An underestimated venue

The majority of Portland State student athletes walk through the Peter W. Stott Center’s main gymnasium unimpressed. It is small, seating a maximum of 1,500, and the student section is often bare. In short, the Stott Center is not a typical university arena.

The majority of Portland State student athletes walk through the Peter W. Stott Center’s main gymnasium unimpressed. It is small, seating a maximum of 1,500, and the student section is often bare. In short, the Stott Center is not a typical university arena.

In terms of historical appeal, the Stott Center pales in comparison to the University of Oregon’s MacArthur Court. And the Stott is considerably smaller and more outdated than the University of Portland’s Chiles Center. Even several recently built high school gymnasiums dwarf the outdated and undersized Stott Center.

Possibly because of apathy or a lack of connection with the teams, students often neglect to attend games. This leads to a quiet, placid atmosphere, which does not always bode well for a team in search of a home-court advantage.

“I didn’t feel like there was a lot of energy in the building tonight, and we had to create our own enthusiasm,” said men’s head basketball coach Ken Bone following a recent game against Weber State.

In spite of all these chinks in its armor and criticisms directed at the Stott Center, a trio of Viking athletic teams has produced one of the most remarkable winning traditions in the nation inside the much-maligned arena.

Portland State’s volleyball, men’s basketball and women’s basketball teams have combined for a 31-1 record at home this year, giving fans reason for excitement.

For the first time as Big Sky clubs, both Portland State’s men’s and women’s basketball teams are two wins away from completing 20-win seasons.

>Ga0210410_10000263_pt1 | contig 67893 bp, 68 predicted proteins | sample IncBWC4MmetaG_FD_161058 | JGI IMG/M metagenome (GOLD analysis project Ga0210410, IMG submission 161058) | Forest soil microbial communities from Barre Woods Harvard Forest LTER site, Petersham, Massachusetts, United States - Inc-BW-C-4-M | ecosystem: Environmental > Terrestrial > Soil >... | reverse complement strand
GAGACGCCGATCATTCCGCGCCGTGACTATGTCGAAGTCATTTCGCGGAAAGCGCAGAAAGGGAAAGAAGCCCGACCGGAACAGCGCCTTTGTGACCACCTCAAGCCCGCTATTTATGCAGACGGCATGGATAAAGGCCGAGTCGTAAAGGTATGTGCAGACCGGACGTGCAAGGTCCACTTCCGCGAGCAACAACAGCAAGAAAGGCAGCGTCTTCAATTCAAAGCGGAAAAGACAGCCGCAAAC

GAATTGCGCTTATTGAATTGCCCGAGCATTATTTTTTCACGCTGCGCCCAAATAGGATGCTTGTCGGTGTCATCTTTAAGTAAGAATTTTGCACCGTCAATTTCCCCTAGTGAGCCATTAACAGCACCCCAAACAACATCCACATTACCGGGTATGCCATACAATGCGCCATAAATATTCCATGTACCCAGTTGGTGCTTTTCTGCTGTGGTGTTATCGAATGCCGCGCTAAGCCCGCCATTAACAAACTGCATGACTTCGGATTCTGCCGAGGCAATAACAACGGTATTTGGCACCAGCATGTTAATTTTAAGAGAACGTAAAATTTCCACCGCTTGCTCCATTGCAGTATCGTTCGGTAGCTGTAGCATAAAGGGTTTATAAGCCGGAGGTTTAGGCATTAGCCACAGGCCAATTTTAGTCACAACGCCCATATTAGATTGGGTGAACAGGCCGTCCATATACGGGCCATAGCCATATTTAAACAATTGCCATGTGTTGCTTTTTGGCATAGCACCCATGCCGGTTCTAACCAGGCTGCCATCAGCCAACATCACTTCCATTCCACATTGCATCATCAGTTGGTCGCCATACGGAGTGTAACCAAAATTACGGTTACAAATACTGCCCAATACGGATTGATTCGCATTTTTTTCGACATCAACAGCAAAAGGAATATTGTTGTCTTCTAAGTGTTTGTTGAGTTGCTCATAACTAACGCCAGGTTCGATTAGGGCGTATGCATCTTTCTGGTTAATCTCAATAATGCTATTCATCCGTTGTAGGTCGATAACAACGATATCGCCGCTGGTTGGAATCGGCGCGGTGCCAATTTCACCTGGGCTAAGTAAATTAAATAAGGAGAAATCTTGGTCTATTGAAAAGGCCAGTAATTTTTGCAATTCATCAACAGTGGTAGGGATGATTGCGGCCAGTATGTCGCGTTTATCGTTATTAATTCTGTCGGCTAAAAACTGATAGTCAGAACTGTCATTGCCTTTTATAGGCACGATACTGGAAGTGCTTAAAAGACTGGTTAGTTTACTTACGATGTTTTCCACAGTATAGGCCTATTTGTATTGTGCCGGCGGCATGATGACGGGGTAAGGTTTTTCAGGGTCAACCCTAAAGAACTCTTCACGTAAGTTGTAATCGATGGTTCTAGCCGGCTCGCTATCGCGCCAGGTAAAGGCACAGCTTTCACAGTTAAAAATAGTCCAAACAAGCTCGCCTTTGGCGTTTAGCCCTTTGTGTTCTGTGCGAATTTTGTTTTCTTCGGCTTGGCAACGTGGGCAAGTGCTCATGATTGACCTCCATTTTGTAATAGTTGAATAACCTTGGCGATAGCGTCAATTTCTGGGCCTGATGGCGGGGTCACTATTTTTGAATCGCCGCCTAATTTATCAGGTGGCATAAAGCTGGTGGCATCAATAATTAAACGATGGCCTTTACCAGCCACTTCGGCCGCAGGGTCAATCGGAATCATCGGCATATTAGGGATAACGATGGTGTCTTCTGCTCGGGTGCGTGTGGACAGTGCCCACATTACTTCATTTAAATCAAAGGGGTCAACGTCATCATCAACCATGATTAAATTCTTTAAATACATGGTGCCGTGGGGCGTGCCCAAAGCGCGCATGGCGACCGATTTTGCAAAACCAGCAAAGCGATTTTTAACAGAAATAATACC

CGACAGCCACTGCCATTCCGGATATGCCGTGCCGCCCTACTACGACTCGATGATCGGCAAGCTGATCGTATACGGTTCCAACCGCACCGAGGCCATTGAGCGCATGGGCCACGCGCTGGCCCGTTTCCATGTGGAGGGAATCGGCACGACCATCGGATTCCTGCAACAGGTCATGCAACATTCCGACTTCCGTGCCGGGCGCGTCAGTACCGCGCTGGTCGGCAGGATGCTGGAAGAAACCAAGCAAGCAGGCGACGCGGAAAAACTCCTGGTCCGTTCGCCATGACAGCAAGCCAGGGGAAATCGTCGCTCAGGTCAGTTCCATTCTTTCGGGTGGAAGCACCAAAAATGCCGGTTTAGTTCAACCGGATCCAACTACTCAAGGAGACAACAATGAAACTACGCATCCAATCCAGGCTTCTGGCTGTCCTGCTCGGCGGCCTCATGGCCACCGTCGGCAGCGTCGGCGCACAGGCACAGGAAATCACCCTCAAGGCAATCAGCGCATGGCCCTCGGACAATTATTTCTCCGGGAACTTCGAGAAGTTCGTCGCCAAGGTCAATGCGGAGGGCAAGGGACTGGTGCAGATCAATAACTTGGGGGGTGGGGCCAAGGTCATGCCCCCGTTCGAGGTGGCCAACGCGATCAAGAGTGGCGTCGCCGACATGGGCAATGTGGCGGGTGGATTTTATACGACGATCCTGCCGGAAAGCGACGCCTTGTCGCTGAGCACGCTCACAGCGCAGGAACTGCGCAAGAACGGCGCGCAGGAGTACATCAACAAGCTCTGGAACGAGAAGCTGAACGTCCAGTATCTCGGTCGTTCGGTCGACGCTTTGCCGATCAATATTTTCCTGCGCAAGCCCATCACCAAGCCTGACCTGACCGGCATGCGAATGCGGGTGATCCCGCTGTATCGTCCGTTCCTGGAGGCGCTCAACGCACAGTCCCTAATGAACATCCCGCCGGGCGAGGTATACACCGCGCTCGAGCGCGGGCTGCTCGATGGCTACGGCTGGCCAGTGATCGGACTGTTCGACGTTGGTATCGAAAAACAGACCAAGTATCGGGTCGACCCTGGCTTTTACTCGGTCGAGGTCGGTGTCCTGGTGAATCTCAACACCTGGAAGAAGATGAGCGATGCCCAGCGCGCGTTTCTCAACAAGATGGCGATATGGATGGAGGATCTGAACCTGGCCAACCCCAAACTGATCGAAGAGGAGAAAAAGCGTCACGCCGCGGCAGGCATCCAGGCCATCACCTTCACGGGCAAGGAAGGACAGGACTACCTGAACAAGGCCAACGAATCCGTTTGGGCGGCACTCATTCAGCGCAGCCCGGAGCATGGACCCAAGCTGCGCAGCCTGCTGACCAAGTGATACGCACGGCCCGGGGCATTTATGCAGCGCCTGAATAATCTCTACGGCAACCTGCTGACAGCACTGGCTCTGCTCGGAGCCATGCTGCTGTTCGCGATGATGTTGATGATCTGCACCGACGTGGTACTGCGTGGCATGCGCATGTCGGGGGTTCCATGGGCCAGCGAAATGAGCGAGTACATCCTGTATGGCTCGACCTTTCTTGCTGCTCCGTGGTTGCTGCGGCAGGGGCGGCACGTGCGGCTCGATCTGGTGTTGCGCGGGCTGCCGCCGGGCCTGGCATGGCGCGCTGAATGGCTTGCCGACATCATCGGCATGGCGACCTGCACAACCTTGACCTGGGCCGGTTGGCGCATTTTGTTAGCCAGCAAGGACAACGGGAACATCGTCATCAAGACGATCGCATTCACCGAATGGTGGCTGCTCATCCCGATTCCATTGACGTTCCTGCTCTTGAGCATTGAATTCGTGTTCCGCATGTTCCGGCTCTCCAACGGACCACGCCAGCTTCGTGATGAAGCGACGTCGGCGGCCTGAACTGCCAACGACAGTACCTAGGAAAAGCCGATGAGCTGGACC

But it was the Portland State volleyball team that created the blueprint for this immense success inside the Stott Center. While most fans this fall paid more attention to the football team’s lackluster season under first-year head coach Jerry Glanville, Portland State volleyball was simply winning match after match.

Despite a slow start and an inexperienced roster, the Vikings claimed their first ever Big Sky regular-season volleyball championship, capping off the year with a dramatic four-game victory over perennial powerhouse Sacramento State inside the Stott Center.

That victory stretched their home winning streak to 17 games, dating back to September 2006. Portland State’s home winning streak against conference foes is even more impressive, as it currently sits at 23 games.

Many sports fans underestimate the Stott Center due to its small size and less-than-flattering appearance, but the records show Portland State squads are successful playing at home.

“We are very comfortable playing at home,” said head women’s basketball coach Sherri Murrell. “I am not sure what it is about being here, but we are able to get wins [here] that we don’t get other places.”